Russian stocks swung between gains and losses as crude fell on concern China’s economy may be threatened by cash constraints.
The 50-stock benchmark Micex Index (RTSI$) added 0.1 percent to 1,300.40 by 11:28 a.m. in Moscow. The Russian Volatility Index rose 4.6 percent. Utilities led the advance among nine sector groups, adding 0.9 percent on average. OAO Bashneft, an oil producer, fell 0.7 percent.
Crude oil, Russia’s chief export earner, dropped 0.9 percent to $92.86 a barrel as the People’s Bank of China said yesterday the nation should fine-tune its policies as a cash squeeze risks exacerbating an economic slowdown. Both Goldman Sachs Group Inc. and China International Capital Corp. reduced their 2013 economic growth forecasts for China to 7.4 percent.
“There’s a sense in the market that the situation isn’t all that rosy,” Sergey Kucherenko, who manages about $50 million in Russian equities at OAO Nomos Bank in Moscow, said by phone. “Oil is particularly sensitive to the risks of Chinese growth stalling.”
President Vladimir Putin announced plans on June 21 to curb price growth by capping annual tariff increases to the previous year’s inflation rate. OAO Inter RAO UES surged 2.1 percent to 1.26 kopeks, while OAO Russian Grids increased 1.8 percent to 1.069 rubles.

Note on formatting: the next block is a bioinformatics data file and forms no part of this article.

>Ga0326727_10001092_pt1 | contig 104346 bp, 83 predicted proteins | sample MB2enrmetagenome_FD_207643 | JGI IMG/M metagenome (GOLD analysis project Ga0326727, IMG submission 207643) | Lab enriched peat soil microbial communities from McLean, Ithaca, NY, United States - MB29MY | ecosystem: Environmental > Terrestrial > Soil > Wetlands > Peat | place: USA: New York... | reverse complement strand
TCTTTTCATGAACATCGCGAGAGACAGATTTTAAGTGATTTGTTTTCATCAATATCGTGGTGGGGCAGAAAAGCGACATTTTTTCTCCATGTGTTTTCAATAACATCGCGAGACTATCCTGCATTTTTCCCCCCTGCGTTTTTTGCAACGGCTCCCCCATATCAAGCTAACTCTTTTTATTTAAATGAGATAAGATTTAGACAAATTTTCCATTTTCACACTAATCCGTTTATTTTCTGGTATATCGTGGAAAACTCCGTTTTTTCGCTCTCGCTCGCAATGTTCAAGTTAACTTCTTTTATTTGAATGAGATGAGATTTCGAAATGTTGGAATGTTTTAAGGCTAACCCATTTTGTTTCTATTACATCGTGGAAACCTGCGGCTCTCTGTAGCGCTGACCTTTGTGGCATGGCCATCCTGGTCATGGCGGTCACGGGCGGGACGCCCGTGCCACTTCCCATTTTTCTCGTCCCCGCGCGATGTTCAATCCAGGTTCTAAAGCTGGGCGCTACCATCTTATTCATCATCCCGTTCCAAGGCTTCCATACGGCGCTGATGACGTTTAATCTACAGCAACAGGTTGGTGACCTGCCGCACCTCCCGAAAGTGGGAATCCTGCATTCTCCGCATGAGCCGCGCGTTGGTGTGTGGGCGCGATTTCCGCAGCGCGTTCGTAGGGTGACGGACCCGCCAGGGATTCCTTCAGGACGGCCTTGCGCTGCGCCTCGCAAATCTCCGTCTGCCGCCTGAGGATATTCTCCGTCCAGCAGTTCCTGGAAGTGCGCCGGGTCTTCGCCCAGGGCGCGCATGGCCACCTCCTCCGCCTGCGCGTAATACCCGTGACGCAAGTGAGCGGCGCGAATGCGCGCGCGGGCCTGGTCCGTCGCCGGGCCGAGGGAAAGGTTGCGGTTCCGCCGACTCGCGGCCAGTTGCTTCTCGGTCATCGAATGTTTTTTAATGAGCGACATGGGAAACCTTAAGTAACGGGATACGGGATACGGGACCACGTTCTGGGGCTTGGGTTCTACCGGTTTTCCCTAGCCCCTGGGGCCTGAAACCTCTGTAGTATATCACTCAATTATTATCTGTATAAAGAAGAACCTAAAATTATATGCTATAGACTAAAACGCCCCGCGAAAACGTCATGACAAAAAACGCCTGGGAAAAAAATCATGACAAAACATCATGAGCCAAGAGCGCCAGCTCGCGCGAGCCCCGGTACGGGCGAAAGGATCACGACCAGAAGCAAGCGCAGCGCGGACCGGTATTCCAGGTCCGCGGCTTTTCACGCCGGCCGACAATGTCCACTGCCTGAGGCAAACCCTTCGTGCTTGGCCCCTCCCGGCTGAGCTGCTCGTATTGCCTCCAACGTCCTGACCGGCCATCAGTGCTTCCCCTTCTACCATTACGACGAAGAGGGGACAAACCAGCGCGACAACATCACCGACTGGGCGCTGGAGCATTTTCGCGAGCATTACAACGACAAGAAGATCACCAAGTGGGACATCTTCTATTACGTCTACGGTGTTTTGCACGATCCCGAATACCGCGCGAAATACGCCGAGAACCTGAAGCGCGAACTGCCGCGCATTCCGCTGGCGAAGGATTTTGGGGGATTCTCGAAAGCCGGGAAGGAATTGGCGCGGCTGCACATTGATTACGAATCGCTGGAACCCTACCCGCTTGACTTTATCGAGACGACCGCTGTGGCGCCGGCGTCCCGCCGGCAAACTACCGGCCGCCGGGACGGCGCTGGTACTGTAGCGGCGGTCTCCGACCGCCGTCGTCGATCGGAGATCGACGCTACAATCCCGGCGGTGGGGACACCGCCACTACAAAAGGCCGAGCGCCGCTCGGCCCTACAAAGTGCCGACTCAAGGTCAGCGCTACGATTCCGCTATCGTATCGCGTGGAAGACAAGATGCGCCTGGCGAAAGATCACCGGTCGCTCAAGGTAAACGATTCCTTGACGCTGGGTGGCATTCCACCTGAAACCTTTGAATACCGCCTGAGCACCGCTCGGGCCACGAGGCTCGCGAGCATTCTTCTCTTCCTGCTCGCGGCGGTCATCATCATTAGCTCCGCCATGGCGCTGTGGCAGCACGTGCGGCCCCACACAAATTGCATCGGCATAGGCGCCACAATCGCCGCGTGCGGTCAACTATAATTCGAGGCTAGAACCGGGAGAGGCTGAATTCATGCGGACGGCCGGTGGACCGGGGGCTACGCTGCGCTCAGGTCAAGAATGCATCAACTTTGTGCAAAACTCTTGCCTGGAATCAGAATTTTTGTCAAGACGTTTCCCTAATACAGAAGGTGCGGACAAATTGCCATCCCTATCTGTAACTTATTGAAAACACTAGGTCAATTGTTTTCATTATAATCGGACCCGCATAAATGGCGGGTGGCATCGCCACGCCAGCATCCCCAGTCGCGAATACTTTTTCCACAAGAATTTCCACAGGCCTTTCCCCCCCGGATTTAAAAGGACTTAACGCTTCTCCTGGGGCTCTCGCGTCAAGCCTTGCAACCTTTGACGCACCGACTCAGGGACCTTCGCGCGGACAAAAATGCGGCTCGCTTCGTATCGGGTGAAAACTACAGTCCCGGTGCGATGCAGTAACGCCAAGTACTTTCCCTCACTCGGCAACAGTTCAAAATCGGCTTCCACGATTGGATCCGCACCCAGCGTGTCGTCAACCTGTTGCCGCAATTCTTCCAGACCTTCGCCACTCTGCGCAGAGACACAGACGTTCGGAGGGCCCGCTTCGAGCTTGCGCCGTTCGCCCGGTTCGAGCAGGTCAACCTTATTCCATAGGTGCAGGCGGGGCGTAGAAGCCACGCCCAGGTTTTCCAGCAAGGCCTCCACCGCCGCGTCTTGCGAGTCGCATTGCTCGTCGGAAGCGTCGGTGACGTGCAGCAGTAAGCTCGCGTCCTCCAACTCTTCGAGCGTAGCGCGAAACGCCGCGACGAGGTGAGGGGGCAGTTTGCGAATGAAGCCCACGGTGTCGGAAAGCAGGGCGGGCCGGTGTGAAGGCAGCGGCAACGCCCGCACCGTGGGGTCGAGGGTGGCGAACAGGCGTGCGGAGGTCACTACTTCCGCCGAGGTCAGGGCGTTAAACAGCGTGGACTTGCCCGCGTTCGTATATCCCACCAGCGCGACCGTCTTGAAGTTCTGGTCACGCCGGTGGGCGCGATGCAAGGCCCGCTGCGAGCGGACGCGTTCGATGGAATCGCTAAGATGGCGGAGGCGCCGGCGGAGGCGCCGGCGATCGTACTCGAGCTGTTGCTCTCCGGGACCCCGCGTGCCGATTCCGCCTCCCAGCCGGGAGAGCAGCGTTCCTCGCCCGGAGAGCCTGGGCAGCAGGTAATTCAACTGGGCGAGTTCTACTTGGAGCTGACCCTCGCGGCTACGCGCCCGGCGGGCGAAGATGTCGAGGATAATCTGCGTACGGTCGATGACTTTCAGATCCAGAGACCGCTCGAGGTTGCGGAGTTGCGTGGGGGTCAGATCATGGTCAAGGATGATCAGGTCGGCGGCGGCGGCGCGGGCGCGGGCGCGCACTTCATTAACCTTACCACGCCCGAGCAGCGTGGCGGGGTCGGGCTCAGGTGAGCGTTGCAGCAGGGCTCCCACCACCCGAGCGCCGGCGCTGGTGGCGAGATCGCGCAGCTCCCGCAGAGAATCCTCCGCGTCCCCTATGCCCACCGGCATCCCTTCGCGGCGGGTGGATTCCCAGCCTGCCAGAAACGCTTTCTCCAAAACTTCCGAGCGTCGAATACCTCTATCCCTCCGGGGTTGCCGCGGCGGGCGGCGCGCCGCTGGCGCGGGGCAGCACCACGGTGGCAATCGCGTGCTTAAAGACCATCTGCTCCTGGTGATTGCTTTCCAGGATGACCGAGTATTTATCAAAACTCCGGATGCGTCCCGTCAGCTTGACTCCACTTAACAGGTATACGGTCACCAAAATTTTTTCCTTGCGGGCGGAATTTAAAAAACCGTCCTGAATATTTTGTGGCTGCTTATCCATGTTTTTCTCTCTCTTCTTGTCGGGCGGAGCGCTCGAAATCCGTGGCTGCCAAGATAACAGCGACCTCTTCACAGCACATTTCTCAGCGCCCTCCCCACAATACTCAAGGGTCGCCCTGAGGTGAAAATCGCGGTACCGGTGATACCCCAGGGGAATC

“Putin’s comments provided clarity” on the government’s price policy, Kucherenko said.
Bank Rossii held its refinancing rate at 8.25 percent on June 10 after inflation accelerated for a second month in May to the fastest pace in 21 months.
Data this week may show U.S. durable-goods orders rose and house prices continued to recover, according to Bloomberg surveys of economists, adding to the Federal Reserve’s case to scale back U.S. monetary stimulus later this year.
Russian stocks slumped on June 20 after the U.S. Federal Reserve Chairman Ben S. Bernanke said the regulator will probably taper its bond buying later in 2013 and halt purchases around mid-2014 if the world’s largest economy performs in line with projections.
Russia’s economy grew 1.6 percent in the first three months, decelerating for a fifth quarter and missing the medium-term target of 5 percent set by Prime Minister Dmitry Medvedev, the slowest pace since 2009.
The dollar-denominated RTS Index, which entered a bear market on June 5, retreated 0.2 percent to 1,243.21 after tumbling 3.7 percent last week. Russia’s stocks have the cheapest valuations among 21 emerging markets tracked by Bloomberg.
Brent declined 0.8 percent to $100.10 a barrel in London, the third day of declines. Urals crude lost 0.9 percent to $100.70.
Out of 50 stocks, 34 increased, one was unchanged and 15 dropped on the Micex. The volume of shares traded on the gauge was 8.5 percent below the 30-day average, while 10-day price swings rose to 25.006.
Three stocks on the Micex closed on June 21 at a 52-week low (INDEXCF) and none at highs, according to data compiled by Bloomberg. Sixteen stocks, or 32 percent, were trading above their 50-day moving average.
The Micex trades at 4.9 times its 12-month estimated earnings, having lost 12 percent this year, compared with a multiple of 9.2 for the MSCI Emerging Markets Index, which is down 16 percent.
The Bloomberg Russia-US Equity Index of the most-traded Russian companies in the U.S. added 0.7 percent to 82.38 on June 21.
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